Giselher Klebe

Giselher Klebe at his desk in April 2008

Giselher Wolfgang Klebe (28 June 1925  5 October 2009) was a German composer. He composed more than 140 works, among them 14 operas, 8 symphonies, 15 solo concerts, chamber music, piano works, and sacred music.


Giselher Klebe was born in Mannheim, Germany. He received musical tuition early in his life from his mother, the violinist Gertrud Klebe. The family relocated in 1932 to Munich, where his mother's sister, Melanie Michaelis, continued the training. His father's profession required a further relocation in 1936 to Rostock.

Following the separation of his parents, Klebe moved with his mother and sister to Berlin. During 1938, the 13-year-old sketched his first compositions. In 1940, he began studies in violin, viola, and composition, supported by a grant from the city of Berlin.

After serving his Reichsarbeitsdienst (Labour Service), Klebe was conscripted to military service as signalman. After the German surrender, he was taken prisoner of war by the Russian forces. Due to ill health, he was soon released.

Having convalesced, Klebe continued his music studies in Berlin (19461951), first under Joseph Rufer, then in master classes by Boris Blacher. He worked for the radio station Berliner Rundfunk until 1948, when he began to work full-time as a composer.

Klebe was inspired and influenced by works of authors and artists, especially his contemporaries. In 1951 he composed Die Zwitschermaschine Op. 7, (The Twittering Machine), based on the well-known painting by Paul Klee.[1] His first opera, based on Friedrich Schiller's play Die Räuber (The Robbers), was produced in 1957.[1] He composed two operas based on plays by Ödön von Horváth.

In 1957, Klebe succeeded Wolfgang Fortner as docent for the subjects of Composition and Music Theory at the Hochschule für Musik Detmold. He was appointed professor in 1962 and, over the years, taught many students who went on to become well-known composers: Theo Brandmüller, Peter Michael Braun, Hans Martin Corrinth, Thomas Meyer-Fiebig, Matthias Pintscher, and Lars Woldt.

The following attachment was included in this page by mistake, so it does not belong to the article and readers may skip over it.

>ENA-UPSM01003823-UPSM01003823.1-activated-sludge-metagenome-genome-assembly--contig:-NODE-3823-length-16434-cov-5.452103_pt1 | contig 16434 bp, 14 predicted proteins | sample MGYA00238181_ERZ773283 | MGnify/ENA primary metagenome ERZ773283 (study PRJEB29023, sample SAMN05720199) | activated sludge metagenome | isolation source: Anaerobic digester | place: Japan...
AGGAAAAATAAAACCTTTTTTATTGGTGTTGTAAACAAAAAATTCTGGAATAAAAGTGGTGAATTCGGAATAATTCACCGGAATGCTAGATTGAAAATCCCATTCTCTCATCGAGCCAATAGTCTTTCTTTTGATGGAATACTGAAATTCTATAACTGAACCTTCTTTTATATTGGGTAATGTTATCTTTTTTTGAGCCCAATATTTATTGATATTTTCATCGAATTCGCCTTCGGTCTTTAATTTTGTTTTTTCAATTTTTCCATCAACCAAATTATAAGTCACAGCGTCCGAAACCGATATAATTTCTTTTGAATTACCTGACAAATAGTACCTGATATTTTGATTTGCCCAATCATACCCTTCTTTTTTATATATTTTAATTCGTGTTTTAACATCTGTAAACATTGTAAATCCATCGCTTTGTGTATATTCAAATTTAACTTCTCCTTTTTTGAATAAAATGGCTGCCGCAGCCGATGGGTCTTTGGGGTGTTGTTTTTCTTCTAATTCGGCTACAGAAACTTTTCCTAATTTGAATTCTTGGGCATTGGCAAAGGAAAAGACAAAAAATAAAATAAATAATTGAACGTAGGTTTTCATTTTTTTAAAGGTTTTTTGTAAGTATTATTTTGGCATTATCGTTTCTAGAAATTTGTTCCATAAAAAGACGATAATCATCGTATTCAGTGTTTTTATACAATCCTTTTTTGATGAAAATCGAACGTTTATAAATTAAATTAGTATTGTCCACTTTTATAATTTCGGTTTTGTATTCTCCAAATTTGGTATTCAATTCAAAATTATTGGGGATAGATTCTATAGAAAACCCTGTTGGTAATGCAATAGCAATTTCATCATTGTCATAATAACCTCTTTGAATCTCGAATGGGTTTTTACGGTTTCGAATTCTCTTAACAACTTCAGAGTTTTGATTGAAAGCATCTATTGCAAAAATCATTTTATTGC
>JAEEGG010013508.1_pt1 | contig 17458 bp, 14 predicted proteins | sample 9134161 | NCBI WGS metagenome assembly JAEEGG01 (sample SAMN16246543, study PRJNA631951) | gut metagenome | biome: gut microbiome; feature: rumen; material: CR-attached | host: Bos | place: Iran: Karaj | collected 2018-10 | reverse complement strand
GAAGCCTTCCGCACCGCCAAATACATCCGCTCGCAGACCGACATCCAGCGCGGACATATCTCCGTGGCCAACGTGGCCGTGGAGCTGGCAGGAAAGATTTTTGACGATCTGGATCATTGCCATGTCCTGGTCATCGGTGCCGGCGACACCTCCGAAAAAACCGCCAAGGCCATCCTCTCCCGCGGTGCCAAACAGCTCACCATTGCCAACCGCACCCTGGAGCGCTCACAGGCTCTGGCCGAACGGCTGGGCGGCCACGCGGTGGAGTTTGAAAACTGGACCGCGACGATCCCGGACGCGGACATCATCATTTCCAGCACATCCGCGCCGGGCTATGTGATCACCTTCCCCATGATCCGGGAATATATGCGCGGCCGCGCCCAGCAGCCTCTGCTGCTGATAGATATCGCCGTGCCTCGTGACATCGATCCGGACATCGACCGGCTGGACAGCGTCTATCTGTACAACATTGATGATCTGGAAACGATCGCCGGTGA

Honors and legacy

Marriage and family

On 10 September 1946 Klebe married the violinist Lore Schiller. They had two daughters, Sonja Katharina and Annette Marianne. Lore Klebe wrote the librettos for some of his operas, including Der Jüngste Tag (Doomsday).

Klebel died on 5 October 2009 in Detmold at the age of 84 after a long illness from liver cancer.[2]


Opus Title Category
4 Piano sonata Piano sonata
7 Die Zwitschermaschine Orchestral work
13 Wiegenlieder für Christinchen Piano work
22 Elegia appassionata Piano trio
25 Die Räuber (The Robbers) Opera
26 4 Inventions Piano work
27 Die tödlichen Wünsche
(The Deadly Wishes)
29 Cello Concerto No. 1 Cello concerto
32 Die Ermordung Cäsars
(The Murder of Caesar)
36 Alkmene Opera
37 Adagio and Fugue with a motif
from Richard Wagner's Walküre
Orchestral work
39 9 Duettini per pianoforte e flauto Duo
40 Figaro lässt sich scheiden
(Figaro Gets Divorced)
49 Jacobowsky und der Oberst
(Jacobovsky and the Colonel)
50 Concerto a cinque Concerto
53 Symphony No. 3 (1966) Symphony
55 Das Märchen von der schönen Lilie
(The Fairy Tale of the Fair Lily)
61 Das Testament Orchestral work
69 Ein wahrer Held (A True Hero) Opera
70 Nenia Chamber music
72 Das Mädchen aus Domrémy
(The Girl from Domrémy)
73 Orpheus Orchestral work
75 Symphony No. 5 (197677) Symphony
76 9 Piano pieces for Sonja Piano work
78 Das Rendezvous Opera
82 Der Jüngste Tag (Doomsday) Opera
87 String Quartet No. 3 String quartet
90 Die Fastnachtsbeichte
(Carnival Confession)
91 Feuersturz Piano work
103 Glockentürme Piano work
111 Nachklang Piano work
119 Gervaise Macquart Opera
120 Symphony No. 6 (1996) Symphony
133 Mignon Violin concerto
134 Chara Duo
149 Chlestakows Wiederkehr
(Khlestakov's Return)


  1. 1 2 "Giselher Klebe", Naxos, accessed 13 Feb 2010
  2. Giselher Klebe gestorben, 3sat Kulturzeit Online, 5 October 2009 (German)


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